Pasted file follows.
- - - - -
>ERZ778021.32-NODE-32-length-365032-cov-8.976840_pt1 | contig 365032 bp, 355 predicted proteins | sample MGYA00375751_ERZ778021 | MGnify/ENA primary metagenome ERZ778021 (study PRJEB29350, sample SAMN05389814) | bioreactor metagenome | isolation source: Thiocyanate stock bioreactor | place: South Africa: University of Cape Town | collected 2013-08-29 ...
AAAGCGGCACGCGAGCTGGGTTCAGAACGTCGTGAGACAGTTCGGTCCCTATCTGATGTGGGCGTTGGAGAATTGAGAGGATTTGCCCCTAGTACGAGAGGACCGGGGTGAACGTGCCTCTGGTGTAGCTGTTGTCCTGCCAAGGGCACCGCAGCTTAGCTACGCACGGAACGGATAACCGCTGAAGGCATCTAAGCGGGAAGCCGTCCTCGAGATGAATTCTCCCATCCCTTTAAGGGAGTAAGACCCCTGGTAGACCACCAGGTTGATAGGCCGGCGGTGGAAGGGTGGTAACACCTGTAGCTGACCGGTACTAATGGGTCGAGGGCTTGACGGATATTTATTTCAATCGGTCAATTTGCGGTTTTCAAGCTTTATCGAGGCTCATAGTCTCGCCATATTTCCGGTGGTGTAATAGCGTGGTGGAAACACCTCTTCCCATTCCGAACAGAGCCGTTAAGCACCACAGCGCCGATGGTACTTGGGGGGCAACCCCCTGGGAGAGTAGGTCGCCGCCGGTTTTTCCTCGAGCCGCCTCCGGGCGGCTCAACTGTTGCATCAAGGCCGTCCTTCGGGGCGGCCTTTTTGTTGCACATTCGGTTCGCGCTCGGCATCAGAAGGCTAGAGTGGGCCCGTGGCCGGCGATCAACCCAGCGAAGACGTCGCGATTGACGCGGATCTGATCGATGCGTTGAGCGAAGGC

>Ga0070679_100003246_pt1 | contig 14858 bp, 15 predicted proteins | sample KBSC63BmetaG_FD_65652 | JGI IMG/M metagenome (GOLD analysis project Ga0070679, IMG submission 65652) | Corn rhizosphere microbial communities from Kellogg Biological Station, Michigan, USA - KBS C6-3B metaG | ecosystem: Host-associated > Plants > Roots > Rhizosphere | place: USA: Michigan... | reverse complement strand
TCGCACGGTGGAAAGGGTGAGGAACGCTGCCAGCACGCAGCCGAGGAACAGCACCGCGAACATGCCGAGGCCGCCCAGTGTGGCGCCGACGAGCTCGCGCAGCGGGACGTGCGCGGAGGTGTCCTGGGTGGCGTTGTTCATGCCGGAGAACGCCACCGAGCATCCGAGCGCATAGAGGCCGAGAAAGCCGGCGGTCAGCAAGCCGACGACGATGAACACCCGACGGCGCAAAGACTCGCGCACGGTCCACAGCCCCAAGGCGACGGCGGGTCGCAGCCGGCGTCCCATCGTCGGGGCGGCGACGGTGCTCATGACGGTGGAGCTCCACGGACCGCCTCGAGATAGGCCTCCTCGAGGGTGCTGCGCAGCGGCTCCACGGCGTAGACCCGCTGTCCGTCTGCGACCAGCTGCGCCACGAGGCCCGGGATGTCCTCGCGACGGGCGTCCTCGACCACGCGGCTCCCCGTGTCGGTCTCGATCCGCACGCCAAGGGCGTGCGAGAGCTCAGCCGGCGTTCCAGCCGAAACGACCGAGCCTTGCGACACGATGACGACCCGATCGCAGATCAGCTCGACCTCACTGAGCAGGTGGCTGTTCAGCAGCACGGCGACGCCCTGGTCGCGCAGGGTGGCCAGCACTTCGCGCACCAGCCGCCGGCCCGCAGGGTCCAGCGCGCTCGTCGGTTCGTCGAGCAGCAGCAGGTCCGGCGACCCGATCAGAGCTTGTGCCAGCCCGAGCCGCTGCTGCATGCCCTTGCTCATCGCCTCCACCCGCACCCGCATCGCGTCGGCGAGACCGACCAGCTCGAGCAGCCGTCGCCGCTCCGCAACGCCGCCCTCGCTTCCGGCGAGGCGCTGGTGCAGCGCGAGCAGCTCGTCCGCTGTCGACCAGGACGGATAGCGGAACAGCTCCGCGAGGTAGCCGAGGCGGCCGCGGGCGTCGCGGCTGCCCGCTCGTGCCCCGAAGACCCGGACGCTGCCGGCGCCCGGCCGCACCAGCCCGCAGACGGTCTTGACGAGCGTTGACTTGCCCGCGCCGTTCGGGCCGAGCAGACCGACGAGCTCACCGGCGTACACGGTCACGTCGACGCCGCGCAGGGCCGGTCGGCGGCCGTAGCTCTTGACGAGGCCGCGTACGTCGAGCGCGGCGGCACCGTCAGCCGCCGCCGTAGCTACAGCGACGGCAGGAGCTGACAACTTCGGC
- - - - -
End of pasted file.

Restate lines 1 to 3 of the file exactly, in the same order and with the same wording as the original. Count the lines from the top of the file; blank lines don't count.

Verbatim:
>ERZ778021.32-NODE-32-length-365032-cov-8.976840_pt1 | contig 365032 bp, 355 predicted proteins | sample MGYA00375751_ERZ778021 | MGnify/ENA primary metagenome ERZ778021 (study PRJEB29350, sample SAMN05389814) | bioreactor metagenome | isolation source: Thiocyanate stock bioreactor | place: South Africa: University of Cape Town | collected 2013-08-29 ...
AAAGCGGCACGCGAGCTGGGTTCAGAACGTCGTGAGACAGTTCGGTCCCTATCTGATGTGGGCGTTGGAGAATTGAGAGGATTTGCCCCTAGTACGAGAGGACCGGGGTGAACGTGCCTCTGGTGTAGCTGTTGTCCTGCCAAGGGCACCGCAGCTTAGCTACGCACGGAACGGATAACCGCTGAAGGCATCTAAGCGGGAAGCCGTCCTCGAGATGAATTCTCCCATCCCTTTAAGGGAGTAAGACCCCTGGTAGACCACCAGGTTGATAGGCCGGCGGTGGAAGGGTGGTAACACCTGTAGCTGACCGGTACTAATGGGTCGAGGGCTTGACGGATATTTATTTCAATCGGTCAATTTGCGGTTTTCAAGCTTTATCGAGGCTCATAGTCTCGCCATATTTCCGGTGGTGTAATAGCGTGGTGGAAACACCTCTTCCCATTCCGAACAGAGCCGTTAAGCACCACAGCGCCGATGGTACTTGGGGGGCAACCCCCTGGGAGAGTAGGTCGCCGCCGGTTTTTCCTCGAGCCGCCTCCGGGCGGCTCAACTGTTGCATCAAGGCCGTCCTTCGGGGCGGCCTTTTTGTTGCACATTCGGTTCGCGCTCGGCATCAGAAGGCTAGAGTGGGCCCGTGGCCGGCGATCAACCCAGCGAAGACGTCGCGATTGACGCGGATCTGATCGATGCGTTGAGCGAAGGC

>Ga0070679_100003246_pt1 | contig 14858 bp, 15 predicted proteins | sample KBSC63BmetaG_FD_65652 | JGI IMG/M metagenome (GOLD analysis project Ga0070679, IMG submission 65652) | Corn rhizosphere microbial communities from Kellogg Biological Station, Michigan, USA - KBS C6-3B metaG | ecosystem: Host-associated > Plants > Roots > Rhizosphere | place: USA: Michigan... | reverse complement strand